“Whether the consumption-control measures, advised by Natural England, which ultimately depend on the compliance of residents, would constrain abstraction sufficiently to prevent environmental harm needs to be assessed.

“In the meantime, housing targets and forward delivery-rates should be subject to review and reduced, and the allocation of strategic sites put on hold and the need for them reconsidered.

“This is essential because the standard method does not take in to account the environmental impact of development. This damaging omission needs to be addressed by the Government as a matter of urgency.”

Developments will have to prove water neutrality

Horsham District Council says it is unable to determine current planning applications positively unless it can be demonstrated they are ‘water neutral’ and/or that they do not result in a significant effect.

The council can continue to determine most planning applications for householder development, some very minor schemes and certificates.

All other types of permitted development, including prior approvals, will likely need to seek approval under Section 77 of the Habitats Regulations to seek to demonstrate the proposal does not have a significant effect.

In the case of all other development, where an increase in water consumption is likely, the council will require the application to be accompanied by a water neutrality statement setting out the strategy for achieving water neutrality within the development.

Water neutrality can be achieved by developers building significant water efficiency measures into new development and by providing offsetting measures to reduce water consumption from existing development.

Paul Clarke, leader of Horsham District Council, said: “The full implications of the Natural England communication still needs to be understood and its implications clarified for all, including householders, developers and our residents, both in the short and longer term.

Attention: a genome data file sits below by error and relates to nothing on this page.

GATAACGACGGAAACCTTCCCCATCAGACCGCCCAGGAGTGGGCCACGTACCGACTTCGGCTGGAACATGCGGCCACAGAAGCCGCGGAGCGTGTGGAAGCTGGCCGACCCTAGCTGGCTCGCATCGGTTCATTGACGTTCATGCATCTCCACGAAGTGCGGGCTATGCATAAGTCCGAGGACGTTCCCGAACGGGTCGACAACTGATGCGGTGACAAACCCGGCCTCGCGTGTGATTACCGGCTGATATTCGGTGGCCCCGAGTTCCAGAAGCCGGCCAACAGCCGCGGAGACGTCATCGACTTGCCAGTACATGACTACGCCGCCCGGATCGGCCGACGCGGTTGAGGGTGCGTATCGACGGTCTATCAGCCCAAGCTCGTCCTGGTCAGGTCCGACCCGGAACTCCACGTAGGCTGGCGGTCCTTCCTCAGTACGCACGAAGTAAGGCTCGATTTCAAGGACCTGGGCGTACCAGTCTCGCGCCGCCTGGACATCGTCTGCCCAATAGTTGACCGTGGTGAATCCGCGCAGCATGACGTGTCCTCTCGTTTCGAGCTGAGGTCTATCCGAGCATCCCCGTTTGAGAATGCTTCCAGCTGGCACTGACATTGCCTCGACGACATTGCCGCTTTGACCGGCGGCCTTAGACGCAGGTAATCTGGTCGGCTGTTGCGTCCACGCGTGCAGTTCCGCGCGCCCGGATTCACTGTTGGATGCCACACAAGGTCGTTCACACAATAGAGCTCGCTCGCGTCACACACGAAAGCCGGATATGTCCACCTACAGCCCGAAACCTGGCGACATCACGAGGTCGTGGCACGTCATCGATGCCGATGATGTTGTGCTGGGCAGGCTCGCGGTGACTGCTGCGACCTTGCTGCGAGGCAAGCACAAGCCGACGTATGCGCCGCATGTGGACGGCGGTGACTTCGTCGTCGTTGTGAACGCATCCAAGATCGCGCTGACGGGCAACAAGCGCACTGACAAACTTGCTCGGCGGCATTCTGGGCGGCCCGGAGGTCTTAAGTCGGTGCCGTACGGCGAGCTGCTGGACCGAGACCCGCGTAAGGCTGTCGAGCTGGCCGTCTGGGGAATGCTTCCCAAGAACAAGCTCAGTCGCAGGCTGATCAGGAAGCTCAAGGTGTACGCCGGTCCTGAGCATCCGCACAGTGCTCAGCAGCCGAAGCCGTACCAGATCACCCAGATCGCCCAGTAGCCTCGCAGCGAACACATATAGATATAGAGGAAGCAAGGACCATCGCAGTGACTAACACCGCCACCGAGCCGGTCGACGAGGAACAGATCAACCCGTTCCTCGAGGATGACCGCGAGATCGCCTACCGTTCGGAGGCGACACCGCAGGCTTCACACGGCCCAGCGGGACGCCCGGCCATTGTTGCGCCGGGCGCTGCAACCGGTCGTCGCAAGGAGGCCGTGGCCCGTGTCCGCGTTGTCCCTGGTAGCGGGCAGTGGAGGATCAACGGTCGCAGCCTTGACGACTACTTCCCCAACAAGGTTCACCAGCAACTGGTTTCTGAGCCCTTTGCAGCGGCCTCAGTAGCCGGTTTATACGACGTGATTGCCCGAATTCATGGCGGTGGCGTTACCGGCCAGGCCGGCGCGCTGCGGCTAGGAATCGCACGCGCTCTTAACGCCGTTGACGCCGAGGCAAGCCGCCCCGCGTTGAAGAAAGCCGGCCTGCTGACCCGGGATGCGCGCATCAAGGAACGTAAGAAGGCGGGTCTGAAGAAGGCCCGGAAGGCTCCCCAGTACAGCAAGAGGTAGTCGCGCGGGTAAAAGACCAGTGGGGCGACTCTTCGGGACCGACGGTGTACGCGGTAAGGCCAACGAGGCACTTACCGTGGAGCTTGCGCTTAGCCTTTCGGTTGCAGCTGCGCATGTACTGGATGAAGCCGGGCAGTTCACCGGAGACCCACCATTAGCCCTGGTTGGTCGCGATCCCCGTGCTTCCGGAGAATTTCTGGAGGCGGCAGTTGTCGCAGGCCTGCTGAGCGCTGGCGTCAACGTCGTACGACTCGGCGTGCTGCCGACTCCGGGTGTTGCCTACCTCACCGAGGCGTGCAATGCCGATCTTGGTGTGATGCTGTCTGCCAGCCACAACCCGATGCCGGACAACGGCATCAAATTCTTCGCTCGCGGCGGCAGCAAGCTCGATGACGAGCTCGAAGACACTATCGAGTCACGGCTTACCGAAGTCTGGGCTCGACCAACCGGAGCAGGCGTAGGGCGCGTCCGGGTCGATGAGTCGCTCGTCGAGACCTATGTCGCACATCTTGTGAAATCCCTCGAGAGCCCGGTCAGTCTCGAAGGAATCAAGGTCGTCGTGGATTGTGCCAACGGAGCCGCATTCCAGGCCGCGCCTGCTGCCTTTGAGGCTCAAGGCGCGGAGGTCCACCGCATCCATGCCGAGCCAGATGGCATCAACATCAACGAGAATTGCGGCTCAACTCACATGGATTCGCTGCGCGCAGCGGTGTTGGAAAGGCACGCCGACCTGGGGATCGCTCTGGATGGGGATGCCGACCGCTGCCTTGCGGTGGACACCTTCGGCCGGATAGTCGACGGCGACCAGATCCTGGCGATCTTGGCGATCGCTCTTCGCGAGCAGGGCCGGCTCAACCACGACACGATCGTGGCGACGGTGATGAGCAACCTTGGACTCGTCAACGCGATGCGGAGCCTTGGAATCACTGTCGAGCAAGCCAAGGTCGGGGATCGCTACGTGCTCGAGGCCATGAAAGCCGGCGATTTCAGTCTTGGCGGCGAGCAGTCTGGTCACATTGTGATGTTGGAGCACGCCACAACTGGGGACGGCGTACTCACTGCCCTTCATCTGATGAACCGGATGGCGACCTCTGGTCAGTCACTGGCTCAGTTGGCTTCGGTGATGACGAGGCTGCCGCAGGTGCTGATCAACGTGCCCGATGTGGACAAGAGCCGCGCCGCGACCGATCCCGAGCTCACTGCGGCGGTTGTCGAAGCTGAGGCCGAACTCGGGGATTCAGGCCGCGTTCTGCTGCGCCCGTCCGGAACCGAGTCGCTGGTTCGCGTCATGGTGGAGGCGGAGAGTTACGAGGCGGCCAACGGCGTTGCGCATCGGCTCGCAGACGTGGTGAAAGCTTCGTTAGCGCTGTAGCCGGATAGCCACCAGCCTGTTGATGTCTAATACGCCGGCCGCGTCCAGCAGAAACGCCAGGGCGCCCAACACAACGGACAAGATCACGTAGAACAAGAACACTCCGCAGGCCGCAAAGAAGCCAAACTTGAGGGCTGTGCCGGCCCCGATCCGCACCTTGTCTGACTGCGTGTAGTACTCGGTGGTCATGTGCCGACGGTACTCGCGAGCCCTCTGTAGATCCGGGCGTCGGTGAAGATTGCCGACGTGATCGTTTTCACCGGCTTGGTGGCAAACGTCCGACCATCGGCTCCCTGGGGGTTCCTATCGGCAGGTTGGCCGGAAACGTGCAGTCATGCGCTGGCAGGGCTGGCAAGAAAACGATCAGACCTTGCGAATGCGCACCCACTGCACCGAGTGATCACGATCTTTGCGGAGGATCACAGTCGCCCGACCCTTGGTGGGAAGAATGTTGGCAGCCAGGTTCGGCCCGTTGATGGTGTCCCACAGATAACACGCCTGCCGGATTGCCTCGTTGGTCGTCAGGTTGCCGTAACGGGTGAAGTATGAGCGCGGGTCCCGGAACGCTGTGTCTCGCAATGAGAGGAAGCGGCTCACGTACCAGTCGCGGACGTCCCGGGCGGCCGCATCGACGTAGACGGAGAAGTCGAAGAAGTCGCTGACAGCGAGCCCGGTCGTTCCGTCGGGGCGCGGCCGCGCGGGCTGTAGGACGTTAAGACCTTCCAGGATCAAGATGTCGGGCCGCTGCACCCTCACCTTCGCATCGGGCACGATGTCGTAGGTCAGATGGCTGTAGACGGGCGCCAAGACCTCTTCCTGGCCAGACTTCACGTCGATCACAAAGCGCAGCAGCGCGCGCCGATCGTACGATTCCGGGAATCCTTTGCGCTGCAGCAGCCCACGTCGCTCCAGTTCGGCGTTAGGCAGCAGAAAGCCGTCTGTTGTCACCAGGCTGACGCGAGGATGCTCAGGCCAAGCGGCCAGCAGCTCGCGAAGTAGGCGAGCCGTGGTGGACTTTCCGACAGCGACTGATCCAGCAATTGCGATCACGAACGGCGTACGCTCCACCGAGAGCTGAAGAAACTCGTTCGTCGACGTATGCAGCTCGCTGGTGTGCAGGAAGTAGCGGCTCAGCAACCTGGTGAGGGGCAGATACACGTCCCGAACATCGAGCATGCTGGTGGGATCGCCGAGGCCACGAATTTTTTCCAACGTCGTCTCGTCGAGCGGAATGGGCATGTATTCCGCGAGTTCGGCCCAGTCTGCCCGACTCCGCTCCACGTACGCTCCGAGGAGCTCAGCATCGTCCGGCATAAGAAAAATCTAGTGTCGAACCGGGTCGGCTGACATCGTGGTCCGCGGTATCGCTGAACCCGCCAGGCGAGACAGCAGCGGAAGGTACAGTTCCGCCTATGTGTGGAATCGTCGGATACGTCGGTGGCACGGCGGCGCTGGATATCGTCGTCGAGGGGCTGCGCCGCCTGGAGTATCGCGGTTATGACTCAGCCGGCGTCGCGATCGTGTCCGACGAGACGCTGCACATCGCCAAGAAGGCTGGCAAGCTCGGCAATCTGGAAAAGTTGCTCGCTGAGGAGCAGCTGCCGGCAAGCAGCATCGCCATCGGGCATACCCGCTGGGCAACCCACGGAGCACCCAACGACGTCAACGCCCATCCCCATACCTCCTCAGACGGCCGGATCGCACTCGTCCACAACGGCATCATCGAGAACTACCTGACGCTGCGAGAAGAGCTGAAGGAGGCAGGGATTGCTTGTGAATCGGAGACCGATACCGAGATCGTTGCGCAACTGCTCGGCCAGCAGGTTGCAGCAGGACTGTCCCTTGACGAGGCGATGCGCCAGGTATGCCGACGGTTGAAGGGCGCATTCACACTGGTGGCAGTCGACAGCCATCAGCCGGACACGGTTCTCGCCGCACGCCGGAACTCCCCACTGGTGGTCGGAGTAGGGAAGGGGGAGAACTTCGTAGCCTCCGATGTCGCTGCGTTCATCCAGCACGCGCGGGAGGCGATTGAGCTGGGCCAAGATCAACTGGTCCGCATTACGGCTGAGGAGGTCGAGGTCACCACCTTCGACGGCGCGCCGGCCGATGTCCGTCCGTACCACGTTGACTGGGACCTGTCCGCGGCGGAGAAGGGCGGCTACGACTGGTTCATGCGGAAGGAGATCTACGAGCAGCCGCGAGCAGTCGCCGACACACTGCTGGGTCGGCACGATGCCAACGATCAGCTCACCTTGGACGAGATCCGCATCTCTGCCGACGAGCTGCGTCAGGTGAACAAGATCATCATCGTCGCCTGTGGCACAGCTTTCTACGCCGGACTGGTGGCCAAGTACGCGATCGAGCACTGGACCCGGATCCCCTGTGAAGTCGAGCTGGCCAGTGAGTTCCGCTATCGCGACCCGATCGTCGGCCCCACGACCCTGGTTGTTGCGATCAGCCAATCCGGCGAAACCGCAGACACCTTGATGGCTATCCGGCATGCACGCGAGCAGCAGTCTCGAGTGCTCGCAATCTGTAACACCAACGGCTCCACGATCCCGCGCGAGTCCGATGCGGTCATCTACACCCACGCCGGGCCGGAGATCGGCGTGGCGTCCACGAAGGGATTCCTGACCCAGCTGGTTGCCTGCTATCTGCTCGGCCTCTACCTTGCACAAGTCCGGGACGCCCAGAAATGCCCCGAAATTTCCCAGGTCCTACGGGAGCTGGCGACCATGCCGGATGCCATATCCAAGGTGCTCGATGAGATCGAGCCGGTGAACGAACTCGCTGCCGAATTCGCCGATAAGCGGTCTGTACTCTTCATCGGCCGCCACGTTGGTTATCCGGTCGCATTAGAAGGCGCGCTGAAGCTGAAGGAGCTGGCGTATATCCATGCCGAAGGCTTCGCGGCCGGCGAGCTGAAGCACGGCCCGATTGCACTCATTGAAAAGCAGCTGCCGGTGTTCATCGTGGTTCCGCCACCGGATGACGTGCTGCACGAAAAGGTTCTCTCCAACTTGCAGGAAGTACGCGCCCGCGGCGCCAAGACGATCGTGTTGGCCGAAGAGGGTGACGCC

“It is clear the water mitigation issue may impact our ability to deliver development in the future and we will need to consider this as part of our work on the local plan.

“We will continue to work together with our neighbouring councils, parishes and other stakeholders to better understand what we can and will do.”

Natural England ‘thoroughly undertaking its job’

Horsham MP Jeremy Quin said: “I welcome the fact that Natural England is undertaking thoroughly the job the Government has established it to do.

“Biodiversity matters and the actions of our generation must fully take into account the impact on all who follow. Every species has a role in our complex eco-system.

“Horsham District Council I know will take this very seriously, as they must.

“While HDC’s decisions on the Local Plan are paused, work continues through regular contact with ministers as to how they will put into effect the Prime Minister’s clear concern that we cannot alter forever the character of our rural areas in Southern England.

“These discussions have never stopped since the Government chose not to proceed with the ‘housing algorithm’ which if implemented would have significantly increased local building activity.

“I am very conscious of the widespread concerns on the rate of local building expansion. I look forward to the Government bringing forward its plans, on which I continue to be actively engaged on behalf of my constituents.”

Meanwhile a joint statement from Save West of Ifield and the Ifield Society said: “The recent Natural England directive on ‘water neutrality’ – in which housing developments must not add to the amount of water being used in the Sussex North Water Supply Zone – has the full force of law behind it.

“Developers may well attempt to challenge this in the courts, but the law is very clear and this directive overrides all other planning directives of other agencies.

“The local councils of Horsham and Crawley (both within the Water Supply Zone) now have little choice but to abandon or pause large development plans, such as the West of Ifield, Adversane and Buck Barn strategic site options.

“These developments would significantly add to the amount of water being used, as well as further threaten endangered species such as the Little Whirlpool Ramshorn snail and the Lesser Thorn-tipped Longhorn beetle.”

For more information on the current situation visit the council’s website.